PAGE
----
Methylation therapy for mental health, like found in the Epigenetics theory of healing, has determined that nutrient therapy can be beneficial to mental health. One form of nutrient therapy is Methylation therapy. This is the use of certain nutrients, in optimal dosages, for the specific individual symptoms and traits.
There are one of two outcomes for methylation therapy. These are:
1.) uncoiling DNA from histones to enhance and increase gene expression.
2.) A tighter compact of DNA and histones to actually reduce expression.
For every drug that benefits a patient, there are natural substances that can produce the same effect.– Carl C. Pfeiffer, MD, PhD
Epigentics has proven the importance of methylation therapy for mental health.
William Walsh, PhD determined that methyl status in an individual is a dominant factor in mental health, and not just histamine status as previously thought.
He states that important neurotransmitters are continuously produced in the brain from nutrient raw materials that may be in improper balance. Some of these neurotransmitters include serotonin and dopamine. The same neurotransmitters that conventional treatment tries to approach with modern medicine.
It is found that nutrient imbalances can alter gene expression of proteins. These proteins rule the neurotransmitter acitivity at synapses.
A side note is that any deficiency in a nutrient or antioxidant can break down the brain’s protection against toxins including toxic metals.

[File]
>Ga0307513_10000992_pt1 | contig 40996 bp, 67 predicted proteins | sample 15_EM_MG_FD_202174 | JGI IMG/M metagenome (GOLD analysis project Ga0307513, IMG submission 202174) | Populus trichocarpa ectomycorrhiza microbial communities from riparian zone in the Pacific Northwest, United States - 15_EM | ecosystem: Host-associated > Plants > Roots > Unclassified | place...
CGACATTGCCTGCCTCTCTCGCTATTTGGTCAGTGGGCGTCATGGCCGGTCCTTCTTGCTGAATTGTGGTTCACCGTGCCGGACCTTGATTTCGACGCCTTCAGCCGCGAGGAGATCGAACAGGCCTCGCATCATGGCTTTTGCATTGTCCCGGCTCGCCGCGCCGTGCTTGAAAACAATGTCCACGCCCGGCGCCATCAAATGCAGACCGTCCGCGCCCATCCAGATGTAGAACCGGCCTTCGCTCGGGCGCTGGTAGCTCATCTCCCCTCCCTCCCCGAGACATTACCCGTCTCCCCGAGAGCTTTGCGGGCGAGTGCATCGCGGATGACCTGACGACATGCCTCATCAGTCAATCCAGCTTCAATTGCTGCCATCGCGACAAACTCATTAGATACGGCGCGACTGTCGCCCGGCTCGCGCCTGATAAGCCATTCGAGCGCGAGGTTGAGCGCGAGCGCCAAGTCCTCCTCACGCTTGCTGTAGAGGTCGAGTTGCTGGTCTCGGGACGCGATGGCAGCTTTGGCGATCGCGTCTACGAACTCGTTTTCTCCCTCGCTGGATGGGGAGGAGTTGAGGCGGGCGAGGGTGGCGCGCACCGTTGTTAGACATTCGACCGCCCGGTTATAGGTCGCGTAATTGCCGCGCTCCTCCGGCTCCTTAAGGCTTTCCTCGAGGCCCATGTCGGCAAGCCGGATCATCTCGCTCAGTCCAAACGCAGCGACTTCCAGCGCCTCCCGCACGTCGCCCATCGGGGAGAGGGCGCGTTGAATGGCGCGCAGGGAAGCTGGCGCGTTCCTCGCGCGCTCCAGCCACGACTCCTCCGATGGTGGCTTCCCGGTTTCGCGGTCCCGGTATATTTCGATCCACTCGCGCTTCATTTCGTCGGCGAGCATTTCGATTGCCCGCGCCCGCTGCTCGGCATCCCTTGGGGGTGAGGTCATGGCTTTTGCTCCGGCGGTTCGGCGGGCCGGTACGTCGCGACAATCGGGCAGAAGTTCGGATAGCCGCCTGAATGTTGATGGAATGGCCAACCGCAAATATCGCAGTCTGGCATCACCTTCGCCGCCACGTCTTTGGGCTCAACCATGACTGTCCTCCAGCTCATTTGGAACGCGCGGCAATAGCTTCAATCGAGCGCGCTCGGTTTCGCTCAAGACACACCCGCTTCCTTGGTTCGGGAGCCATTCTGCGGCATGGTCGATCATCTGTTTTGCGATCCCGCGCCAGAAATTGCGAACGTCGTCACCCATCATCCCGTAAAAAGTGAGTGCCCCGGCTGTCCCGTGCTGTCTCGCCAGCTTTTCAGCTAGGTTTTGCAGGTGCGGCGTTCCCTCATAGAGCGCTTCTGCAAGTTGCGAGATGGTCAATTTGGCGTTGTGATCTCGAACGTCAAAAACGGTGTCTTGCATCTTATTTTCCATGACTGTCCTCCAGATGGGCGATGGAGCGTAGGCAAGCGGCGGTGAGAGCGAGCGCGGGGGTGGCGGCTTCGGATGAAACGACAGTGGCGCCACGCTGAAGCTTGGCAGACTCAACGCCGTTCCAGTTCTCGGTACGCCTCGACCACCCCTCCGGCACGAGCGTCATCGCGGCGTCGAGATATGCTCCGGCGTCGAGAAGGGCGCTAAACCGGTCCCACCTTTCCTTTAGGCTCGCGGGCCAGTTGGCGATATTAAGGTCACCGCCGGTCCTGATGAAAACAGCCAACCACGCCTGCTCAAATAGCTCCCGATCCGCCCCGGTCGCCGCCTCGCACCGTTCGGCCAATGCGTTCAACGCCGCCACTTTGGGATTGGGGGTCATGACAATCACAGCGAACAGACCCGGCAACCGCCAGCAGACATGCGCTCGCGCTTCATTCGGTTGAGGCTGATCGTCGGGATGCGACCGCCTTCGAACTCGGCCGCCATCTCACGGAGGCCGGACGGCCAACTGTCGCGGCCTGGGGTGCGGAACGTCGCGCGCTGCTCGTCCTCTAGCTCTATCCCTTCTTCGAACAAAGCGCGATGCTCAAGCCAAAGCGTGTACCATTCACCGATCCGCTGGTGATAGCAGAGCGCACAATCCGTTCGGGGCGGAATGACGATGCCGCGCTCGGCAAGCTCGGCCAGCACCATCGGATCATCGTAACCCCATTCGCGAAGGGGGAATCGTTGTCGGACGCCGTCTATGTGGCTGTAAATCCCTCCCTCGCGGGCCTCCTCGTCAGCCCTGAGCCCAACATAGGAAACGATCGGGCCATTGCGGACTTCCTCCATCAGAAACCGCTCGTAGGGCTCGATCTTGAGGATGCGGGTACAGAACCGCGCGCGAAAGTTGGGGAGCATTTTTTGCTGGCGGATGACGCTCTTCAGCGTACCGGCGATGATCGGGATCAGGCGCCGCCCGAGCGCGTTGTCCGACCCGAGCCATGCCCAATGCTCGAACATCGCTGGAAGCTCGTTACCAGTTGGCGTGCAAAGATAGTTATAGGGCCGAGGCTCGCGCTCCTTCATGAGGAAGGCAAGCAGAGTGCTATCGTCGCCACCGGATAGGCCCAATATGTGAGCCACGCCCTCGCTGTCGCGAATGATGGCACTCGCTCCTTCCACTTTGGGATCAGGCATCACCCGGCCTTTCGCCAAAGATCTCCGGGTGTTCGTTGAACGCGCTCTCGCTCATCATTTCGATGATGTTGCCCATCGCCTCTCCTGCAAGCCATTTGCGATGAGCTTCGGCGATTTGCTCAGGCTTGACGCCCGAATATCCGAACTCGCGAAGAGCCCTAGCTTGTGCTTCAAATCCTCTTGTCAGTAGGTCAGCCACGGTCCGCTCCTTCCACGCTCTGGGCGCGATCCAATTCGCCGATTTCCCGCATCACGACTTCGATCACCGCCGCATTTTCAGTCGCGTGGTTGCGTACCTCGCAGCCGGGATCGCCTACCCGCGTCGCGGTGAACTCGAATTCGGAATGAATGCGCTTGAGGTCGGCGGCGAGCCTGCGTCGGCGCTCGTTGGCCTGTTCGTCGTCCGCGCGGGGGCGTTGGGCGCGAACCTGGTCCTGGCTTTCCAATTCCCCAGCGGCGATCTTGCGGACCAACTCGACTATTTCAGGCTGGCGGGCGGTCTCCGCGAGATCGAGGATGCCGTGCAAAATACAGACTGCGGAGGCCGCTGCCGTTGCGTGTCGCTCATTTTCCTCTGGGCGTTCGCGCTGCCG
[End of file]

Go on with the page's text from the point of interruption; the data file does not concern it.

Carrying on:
Neuroscientists have found that nutrients are needed for the synthesis of neurotransmitters, gene regulation and antioxidant protection. There are specific blood, saliva and urine tests that can identify deficiencies and imbalances in specific nutrients.
There are two common methylation status’s associated with poor mental health. These are undermethylation and overmethylation. Undermethylation and overmethylation deal with your individual methyl status.
Let’s take a look at these two methylation conditions to better understand mental health and consider your healing options.
Seek a nutritionist that is knowledgeable in methylation therapy. You may find a nutritionist at mytelemedicine.
- Fabbri C, et al. (2014). Genetics and epigenetics of psychiatric diseases. Neural Plast, 2014:463784.
- Rabinowitz D, et al. (2016). Methylation-related genetic variants in psychiatric disorders: A review of the recent literature. Am J Med Genet B Neuropsychiatr Genet, 171(2):137-59.